A Visit to Delhi’s Villages and a Lesson in ‘Punishment’ Without Offence

In Delhi, the ‘Lal Dora’ is a term well known. ‘Lal Dora land’ is red thread property and refers to village land. The practice has its roots in the time of British rule in 1908 when a red line was drawn separating residential and agricultural land. This helped them in revenue collection. Since Independence, the city has expanded to help meet the needs of millions. The city began growing on farmlands of the villages, but the lal dora was kept intact. 

Delhi’s villages are left within the growing and modernising city. Yet, their history and changes – except in a few Mughal and slave dynasty-era records have been rendered less important to the city’s cultural, social, economic, and political life. 

As per a Ministry of Urban Development report of 2007, they had been swept into the backwaters of progress by “the torrent of urbanisation”. The choice before them was either to earn as best as they could from their land or to let their youth take to dubious get-rich-quickly ways of life”. Residents of these urban villages firmly believe that they have been robbed of their own land. Is development keeping such residents out of its ambit? What is missing from the lives of the villagers? 

Naraina was the first village I visited. From the Metro station, I walked down lanes that kept getting narrower, and wires from electricity poles hung low and around the houses. 

Aditya Tanwar’s family comprises three generations living under the same room in the village. Has ‘development’ touched their home? Aditya does not think so. “Does urbanising villages simply mean that our homes will be turned onto a ghetto? No one has helped us make sense of the changing scene around us. We are on our own,” he says.

There is an enormous leap between the prices at which such village land is acquired and sold. The boundaries of the village are restricted and disputed.

The idea of population growth appears to have escaped authorities. Thus, in already fenced land, a house meant for four now has 10 people living there. This disparity between the land allocated and required has led to the expansion of houses onto the roads, congesting lanes. Some of these houses don’t even receive proper sunlight and have no ventilation.

Even in terms of health services, there is one Mohalla clinic for a population ranging from 75-90,000 and a single Jacha Bacha Kendra (maternity and childcare center) which does not serve its purpose to even deliver a baby. Locals claimed that land that was allocated for building a hospital was being used as a private park by some moneyed families. The water bodies have dried up and promises made to revive them are very different from ground realities. 

But above all was the fact that the acquisition of their agricultural lands not only deprived them of the land but also robbed them of their source of livelihood. Neither was an alternative income generating opportunity provided, nor were they given any training for developing skills to sustain themselves. In most urban villages, the majority of the population is dependent on rent as income. The houses in the villages are blacklisted from banks i.e., none of these people are eligible to take loans with their own houses as collateral to start their own enterprise to earn a livelihood.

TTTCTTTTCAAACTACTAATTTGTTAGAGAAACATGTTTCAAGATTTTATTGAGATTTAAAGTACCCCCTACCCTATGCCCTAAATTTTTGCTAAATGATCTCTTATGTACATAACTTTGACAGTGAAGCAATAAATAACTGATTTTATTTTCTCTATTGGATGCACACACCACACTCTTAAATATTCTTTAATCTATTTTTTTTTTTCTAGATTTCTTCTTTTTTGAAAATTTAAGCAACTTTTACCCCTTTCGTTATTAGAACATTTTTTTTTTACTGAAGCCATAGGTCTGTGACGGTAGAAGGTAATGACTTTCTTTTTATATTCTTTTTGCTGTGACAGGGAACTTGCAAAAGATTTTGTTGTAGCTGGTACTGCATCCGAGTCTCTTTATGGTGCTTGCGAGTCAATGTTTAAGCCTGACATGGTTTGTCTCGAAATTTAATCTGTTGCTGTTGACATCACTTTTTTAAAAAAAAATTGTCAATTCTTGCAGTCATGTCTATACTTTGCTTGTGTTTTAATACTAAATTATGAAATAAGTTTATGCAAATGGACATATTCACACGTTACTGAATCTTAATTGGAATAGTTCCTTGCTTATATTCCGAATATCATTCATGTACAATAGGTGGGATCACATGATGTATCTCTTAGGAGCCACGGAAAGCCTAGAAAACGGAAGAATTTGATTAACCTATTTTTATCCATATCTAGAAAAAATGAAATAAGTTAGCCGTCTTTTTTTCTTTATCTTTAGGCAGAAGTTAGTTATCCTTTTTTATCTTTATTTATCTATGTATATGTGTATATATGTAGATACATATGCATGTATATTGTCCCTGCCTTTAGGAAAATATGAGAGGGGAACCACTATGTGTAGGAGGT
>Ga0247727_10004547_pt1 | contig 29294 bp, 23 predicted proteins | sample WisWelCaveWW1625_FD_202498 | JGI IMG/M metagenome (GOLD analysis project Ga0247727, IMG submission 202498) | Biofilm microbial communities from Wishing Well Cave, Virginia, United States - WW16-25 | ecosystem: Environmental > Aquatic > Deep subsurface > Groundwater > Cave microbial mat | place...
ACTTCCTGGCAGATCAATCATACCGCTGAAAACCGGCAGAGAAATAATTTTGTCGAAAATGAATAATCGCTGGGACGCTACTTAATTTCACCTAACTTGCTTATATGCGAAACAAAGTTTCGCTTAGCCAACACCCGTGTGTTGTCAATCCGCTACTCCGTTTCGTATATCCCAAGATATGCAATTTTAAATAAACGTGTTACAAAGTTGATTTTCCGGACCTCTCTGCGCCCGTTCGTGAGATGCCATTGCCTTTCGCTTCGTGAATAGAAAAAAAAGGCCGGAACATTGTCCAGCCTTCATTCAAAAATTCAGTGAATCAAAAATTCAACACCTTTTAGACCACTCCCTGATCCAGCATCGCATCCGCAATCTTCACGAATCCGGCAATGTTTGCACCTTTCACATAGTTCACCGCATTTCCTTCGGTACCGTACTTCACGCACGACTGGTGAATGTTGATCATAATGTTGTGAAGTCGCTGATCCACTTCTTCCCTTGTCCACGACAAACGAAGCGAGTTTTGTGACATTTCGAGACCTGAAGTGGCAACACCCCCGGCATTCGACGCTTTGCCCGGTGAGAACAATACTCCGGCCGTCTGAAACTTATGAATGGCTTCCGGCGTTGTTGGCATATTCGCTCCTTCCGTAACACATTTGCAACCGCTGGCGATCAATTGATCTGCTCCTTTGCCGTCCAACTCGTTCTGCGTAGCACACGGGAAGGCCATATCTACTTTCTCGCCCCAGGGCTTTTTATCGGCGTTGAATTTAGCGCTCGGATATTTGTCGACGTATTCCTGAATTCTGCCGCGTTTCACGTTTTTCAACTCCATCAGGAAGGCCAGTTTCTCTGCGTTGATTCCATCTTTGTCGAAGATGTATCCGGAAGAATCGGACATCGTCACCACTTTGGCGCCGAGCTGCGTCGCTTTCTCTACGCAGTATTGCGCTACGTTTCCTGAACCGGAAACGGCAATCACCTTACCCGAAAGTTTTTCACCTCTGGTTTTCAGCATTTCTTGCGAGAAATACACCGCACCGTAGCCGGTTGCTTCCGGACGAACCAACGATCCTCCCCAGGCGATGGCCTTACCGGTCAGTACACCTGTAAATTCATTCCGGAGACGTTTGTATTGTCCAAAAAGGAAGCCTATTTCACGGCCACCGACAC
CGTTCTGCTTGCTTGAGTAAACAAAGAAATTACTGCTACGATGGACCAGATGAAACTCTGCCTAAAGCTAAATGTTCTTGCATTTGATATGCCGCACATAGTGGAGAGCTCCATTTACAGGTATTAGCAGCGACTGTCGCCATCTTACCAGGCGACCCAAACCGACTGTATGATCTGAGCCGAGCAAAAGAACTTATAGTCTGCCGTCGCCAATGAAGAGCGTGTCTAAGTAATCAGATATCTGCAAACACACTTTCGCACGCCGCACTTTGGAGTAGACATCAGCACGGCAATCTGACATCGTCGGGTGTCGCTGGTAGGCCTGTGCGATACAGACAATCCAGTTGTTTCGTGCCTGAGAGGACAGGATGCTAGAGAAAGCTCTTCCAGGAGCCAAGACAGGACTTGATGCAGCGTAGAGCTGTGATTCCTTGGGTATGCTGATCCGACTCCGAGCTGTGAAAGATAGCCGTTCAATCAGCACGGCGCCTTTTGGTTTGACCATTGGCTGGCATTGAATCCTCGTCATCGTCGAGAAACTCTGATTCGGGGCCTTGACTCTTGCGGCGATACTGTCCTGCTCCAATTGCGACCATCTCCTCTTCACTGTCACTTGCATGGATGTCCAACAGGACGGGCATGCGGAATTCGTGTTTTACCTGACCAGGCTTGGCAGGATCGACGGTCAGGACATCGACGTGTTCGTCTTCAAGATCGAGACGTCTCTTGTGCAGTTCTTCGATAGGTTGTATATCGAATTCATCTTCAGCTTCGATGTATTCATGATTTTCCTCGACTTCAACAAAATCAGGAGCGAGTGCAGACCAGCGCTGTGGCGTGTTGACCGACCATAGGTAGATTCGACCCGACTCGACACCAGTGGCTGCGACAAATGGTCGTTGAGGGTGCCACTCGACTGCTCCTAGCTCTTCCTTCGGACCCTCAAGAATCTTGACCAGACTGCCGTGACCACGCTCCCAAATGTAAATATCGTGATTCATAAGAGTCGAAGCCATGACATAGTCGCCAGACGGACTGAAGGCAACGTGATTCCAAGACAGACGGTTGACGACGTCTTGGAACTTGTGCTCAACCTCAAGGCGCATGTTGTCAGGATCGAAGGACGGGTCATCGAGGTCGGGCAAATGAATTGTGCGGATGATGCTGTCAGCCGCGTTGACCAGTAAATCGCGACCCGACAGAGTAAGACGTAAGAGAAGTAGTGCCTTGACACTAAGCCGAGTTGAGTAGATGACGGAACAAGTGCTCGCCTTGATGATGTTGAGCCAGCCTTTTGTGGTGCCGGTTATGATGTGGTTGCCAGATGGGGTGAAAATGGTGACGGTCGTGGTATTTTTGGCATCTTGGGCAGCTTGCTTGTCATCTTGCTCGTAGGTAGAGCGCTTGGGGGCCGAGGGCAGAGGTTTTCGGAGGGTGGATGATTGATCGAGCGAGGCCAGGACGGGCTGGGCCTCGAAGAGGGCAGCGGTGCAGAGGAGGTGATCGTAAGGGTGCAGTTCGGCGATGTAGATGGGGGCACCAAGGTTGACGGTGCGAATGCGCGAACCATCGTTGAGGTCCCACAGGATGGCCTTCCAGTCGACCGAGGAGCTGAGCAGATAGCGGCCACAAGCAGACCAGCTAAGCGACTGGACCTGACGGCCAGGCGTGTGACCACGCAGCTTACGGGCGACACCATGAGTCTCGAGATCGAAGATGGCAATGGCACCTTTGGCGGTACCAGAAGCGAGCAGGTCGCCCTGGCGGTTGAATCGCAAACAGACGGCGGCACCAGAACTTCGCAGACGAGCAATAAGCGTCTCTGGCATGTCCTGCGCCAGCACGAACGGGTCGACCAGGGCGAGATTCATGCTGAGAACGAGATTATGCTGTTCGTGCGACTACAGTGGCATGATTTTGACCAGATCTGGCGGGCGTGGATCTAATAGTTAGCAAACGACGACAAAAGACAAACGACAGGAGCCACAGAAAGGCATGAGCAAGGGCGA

Not much has been done in the field of education either. A conversation with Dr. Rajbir Solanki from Baprola village who is leading an initiative of ‘Delhi Moolgrameen Panchayat’ to organise village residents revealed that several residents were concerned about the lack of local education, unavailability of libraries, and lack of easy access to good infrastructure, teachers or administration. Hence, hardly 5% of the village population have graduated Class 12 or have a Bachelor’s degree.

My visits to a number of these urban villages strengthened my belief that the rural population has been fooled in the name of urbanisation. Interactions with people from different villages like Kakrola, Baprola, Nilothi, Ber Sarai, etc. left me with the feeling that there was a pervading sense of anger towards successive governments. “The neglect from the Government feels like a punishment without any wrongdoing from our side,” a villager told me. 

Many said they were also robbed of their culture, practices, and pride. Unable to assimilate themselves into urban culture fully, they are stuck in between. 

While people’s sufferings are many, the patterns are similar – encroachment on land and water bodies, promises made on paper, policies passed without implementation, no accountability by officials and no attention to people’s aspirations and expectations. 

MCD dispensary that has been functioning in such dilapidated conditions in Naraina village for years.

Congested alleys & overhead cables causing several accidents and troubles for residents is normalized

Village alleys that were wide enough to accommodate two way traffic with magnificent old trees for shade in summers have been encroached by natives to deteriorate their own standard of living

Drinking water is a luxury for many households due to erratic water supply and in case of supply the quality of water is worth vomiting.

Akanksha Sharma is a Dentist and is currently a MASW Public Health, 2nd year student from TISS, Guwahati.

Featured image illustration by Pariplab Chakraborty.